Monarch butterflies have been battling numerous threats. Deforestation, extreme weather events, and loss of milkweed - a crucial food source for caterpillars - are causing numbers to dwindle.
This year, there is promising news: nearly 100,000 butterflies have made their way to the California coast to ride out the winter months, a figure that is 50 times higher than the year prior. The Thanksgiving Butterfly Count only logged 2,000 butterflies in 2020, according to a blog post by the Xerces Society for Invertebrate Conservation.
The total has been logged by volunteers and the final tally could end up being larger. A final report will be released in January.
Still, the showing only represents a fraction of the butterflies that made their way to the west coast in years past. According to Business Insider, numbers used to be around the half-million mark, a figure that hasn't been breached since the 1990s.
Speaking with Business Insider, Sarina Jepsen, director of the endangered species program at the Xerces Society, said scientists aren't sure if 2021 traffic represents a recovery, or if it's a matter of luck.
"It is not uncommon at all for any insect population to bounce around from year to year, to have pretty dramatic shifts in the size of its population," Jepsen said.
Part of the boom could be due to favourable weather conditions in monarch breeding grounds in Mexico and California (they prefer warm and dry summers, followed by cooler falls). Or, recent wildfires that impacted migratory paths may have also played a role.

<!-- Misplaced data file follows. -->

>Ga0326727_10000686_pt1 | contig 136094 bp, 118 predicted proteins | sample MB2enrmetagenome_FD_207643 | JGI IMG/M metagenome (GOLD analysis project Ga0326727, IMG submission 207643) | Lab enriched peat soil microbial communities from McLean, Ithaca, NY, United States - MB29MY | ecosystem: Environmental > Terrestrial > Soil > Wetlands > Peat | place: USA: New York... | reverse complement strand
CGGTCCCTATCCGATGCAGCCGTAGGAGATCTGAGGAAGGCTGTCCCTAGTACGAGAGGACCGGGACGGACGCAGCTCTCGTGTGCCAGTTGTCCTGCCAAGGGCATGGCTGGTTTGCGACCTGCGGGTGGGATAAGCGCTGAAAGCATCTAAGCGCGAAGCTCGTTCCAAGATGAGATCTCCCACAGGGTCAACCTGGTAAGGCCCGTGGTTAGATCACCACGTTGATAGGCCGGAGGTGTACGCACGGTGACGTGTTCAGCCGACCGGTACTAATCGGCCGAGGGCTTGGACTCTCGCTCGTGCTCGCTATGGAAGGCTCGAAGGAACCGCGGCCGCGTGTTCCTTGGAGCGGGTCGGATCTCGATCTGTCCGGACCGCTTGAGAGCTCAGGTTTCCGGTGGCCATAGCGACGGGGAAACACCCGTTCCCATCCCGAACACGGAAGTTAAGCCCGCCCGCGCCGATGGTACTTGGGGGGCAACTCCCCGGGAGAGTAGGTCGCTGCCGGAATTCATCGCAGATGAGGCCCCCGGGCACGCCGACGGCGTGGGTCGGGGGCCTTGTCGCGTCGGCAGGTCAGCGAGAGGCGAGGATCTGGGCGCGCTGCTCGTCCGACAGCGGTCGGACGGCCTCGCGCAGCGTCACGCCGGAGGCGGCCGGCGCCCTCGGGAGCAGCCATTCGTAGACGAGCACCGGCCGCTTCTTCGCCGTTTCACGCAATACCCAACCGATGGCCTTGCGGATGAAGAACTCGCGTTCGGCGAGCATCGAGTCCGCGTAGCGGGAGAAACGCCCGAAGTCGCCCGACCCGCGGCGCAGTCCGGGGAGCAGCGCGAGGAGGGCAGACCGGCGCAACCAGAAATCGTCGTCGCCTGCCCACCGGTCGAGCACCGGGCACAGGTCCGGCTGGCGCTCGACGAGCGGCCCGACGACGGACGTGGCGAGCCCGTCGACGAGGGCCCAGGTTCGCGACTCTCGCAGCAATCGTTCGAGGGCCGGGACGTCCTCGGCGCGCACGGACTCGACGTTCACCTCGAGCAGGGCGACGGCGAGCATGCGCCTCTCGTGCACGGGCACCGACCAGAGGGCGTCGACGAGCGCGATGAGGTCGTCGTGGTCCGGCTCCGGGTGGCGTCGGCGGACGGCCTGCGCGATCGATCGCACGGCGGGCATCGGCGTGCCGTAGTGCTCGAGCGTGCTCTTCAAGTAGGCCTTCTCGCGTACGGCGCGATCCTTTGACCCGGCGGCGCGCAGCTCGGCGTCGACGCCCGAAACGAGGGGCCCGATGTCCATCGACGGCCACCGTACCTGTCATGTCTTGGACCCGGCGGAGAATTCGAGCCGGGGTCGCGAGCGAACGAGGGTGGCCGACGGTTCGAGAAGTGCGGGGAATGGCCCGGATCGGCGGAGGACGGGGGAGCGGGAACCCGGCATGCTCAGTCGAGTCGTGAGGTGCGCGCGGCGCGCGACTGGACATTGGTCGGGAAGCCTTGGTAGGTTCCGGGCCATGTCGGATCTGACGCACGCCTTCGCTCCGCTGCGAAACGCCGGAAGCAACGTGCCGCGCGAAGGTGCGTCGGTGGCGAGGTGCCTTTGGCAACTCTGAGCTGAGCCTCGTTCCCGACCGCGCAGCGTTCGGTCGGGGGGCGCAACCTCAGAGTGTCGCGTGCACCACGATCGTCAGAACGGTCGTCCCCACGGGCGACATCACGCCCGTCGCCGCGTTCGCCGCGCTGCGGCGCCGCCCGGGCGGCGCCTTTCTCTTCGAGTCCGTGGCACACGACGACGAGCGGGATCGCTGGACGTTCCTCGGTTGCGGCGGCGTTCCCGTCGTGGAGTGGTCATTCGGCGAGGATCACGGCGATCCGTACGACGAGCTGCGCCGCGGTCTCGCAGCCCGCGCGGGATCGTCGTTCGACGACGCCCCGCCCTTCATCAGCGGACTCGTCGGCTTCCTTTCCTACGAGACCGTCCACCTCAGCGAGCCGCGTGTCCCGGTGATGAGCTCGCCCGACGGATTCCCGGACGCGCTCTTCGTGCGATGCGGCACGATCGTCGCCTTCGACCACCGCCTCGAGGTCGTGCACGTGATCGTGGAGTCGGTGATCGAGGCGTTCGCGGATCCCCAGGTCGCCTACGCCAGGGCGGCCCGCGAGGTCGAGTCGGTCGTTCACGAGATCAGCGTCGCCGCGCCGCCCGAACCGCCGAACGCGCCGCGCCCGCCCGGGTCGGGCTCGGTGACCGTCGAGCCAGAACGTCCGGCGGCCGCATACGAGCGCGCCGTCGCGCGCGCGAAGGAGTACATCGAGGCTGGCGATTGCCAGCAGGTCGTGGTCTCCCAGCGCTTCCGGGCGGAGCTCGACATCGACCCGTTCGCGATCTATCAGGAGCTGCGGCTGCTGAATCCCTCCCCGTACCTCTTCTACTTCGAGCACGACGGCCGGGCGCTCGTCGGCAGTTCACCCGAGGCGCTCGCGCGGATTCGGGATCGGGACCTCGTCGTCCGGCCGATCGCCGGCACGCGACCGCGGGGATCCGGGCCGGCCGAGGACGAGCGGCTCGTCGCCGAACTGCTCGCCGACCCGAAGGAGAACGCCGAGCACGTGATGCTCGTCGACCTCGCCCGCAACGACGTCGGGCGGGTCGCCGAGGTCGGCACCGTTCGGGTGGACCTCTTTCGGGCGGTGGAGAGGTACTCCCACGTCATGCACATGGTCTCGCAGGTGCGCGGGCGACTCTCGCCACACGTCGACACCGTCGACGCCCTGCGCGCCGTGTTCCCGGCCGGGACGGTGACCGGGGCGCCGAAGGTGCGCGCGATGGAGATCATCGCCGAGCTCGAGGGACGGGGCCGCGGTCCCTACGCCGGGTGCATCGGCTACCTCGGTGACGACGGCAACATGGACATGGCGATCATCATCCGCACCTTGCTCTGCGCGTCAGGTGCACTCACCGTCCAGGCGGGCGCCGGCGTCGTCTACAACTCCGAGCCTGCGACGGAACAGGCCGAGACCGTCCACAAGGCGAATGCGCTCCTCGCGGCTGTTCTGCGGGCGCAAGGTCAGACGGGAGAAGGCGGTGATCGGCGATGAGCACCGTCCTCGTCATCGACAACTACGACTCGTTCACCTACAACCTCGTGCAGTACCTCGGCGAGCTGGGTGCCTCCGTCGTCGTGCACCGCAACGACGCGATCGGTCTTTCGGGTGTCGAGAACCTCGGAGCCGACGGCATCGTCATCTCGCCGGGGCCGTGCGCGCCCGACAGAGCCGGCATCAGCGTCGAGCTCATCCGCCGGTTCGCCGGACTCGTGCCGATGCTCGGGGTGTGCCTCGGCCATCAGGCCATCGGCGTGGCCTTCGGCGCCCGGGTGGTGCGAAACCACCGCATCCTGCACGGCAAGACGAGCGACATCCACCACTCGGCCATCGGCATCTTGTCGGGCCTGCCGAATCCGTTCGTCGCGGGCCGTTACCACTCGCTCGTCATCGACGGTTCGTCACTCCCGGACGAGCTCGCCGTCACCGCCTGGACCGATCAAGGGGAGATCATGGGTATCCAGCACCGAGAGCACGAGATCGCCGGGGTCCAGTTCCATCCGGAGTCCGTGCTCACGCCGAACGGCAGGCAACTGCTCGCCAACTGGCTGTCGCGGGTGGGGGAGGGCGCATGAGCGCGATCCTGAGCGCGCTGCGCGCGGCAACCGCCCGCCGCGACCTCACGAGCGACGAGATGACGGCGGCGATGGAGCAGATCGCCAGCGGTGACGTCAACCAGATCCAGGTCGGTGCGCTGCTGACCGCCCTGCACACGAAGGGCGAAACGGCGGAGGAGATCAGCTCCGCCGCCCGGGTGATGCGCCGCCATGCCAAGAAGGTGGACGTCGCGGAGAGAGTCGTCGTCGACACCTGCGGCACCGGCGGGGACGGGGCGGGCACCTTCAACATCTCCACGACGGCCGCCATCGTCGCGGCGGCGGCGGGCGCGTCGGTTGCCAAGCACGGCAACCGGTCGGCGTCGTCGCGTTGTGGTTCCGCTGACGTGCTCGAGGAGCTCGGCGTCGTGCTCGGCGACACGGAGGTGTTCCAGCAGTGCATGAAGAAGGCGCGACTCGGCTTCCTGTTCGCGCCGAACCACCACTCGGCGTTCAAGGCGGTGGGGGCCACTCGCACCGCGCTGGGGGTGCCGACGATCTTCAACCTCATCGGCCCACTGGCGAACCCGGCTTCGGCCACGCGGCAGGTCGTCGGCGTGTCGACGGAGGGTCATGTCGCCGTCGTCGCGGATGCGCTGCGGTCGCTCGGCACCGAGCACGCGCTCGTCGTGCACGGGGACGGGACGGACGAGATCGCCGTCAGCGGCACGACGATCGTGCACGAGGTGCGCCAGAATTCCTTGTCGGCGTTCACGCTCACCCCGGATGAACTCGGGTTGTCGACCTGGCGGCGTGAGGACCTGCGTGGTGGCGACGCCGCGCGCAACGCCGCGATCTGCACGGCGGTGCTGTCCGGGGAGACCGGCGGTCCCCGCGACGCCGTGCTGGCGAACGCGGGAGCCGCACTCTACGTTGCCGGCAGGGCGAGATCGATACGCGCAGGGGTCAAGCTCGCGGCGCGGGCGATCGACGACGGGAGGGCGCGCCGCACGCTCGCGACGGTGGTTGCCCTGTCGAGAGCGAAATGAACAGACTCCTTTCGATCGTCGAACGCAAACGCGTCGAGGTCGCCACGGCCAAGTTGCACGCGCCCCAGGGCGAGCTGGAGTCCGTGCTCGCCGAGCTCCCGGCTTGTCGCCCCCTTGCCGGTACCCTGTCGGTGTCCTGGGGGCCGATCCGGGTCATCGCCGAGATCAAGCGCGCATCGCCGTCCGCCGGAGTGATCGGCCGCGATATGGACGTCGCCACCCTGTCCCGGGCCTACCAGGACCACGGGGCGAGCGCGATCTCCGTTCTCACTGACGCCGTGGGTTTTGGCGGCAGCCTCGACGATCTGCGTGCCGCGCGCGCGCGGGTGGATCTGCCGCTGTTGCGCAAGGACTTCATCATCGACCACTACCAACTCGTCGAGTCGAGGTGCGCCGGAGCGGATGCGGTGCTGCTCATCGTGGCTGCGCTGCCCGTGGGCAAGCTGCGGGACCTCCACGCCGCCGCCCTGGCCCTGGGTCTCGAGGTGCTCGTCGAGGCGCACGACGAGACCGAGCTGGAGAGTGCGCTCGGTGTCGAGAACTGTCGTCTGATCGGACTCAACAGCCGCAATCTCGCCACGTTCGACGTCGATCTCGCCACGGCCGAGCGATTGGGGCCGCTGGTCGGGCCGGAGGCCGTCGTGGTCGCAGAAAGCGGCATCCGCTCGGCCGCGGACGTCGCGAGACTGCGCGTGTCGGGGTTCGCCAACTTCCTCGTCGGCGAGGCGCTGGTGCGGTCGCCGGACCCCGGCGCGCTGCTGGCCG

For now, experts are keeping an eye on the monarchs, and hoping their numbers are indicative of a long-term trend.
"With only one year of a population increase, it is impossible to say whether this is the population clawing its way back from the brink or a blip in the continuation of the migration’s decline," Xerces writes on its blog.
"We won’t know this until we have more years with either more or fewer monarchs."
VIDEO: WATCH A MONARCH BREAK FREE OF ITS CHRYSALIS
MONARCHS IN MEXICO
Monarch populations are fluctuating in Mexico as well, according to Cornell University's Phytophagy Lab.
In 2018-2019, 300 million monarchs were observed wintering in Mexico - one of the most impressive gatherings since the early 2000s. And the numbers were especially reassuring, given less than 60 million monarchs were wintering in the area in 2014.
About 150 million were spotted in the area in 2020, a decline of about 50 per cent from the year before.
MONARCH AND POLLINATOR HIGHWAY ACT
Earlier this year, U.S. officials passed the Monarch and Pollinator Highway Act, which will provide $2 million per year from 2022 to 2028 in grants to support the planting of pollinator-friendly plants on roadside and highways. The planting of milkweed will be included in those plans, which help support future monarch generations.
HERE'S HOW TO HELP MONARCHS
Milkweed plays a crucial role in the monarch's life cycle - their leaves are the only things they eat in the caterpillar phase.
In some parts of Canada and the U.S., more than 90 per cent of it has vanished due to agricultural practices.
Helping the monarch can be as simple as planting one of the many species of native milkweed somewhere on your property.
You can take that a step further by setting up a monarch waystation and registering it online with monarchwatch.com.
Waystation kits can be purchased through the organization, and they include everything needed to help monarchs along their journey.
*Thumnbail created by Cheryl Santa Maria. Monarch image: Ana Chang/Getty Images. *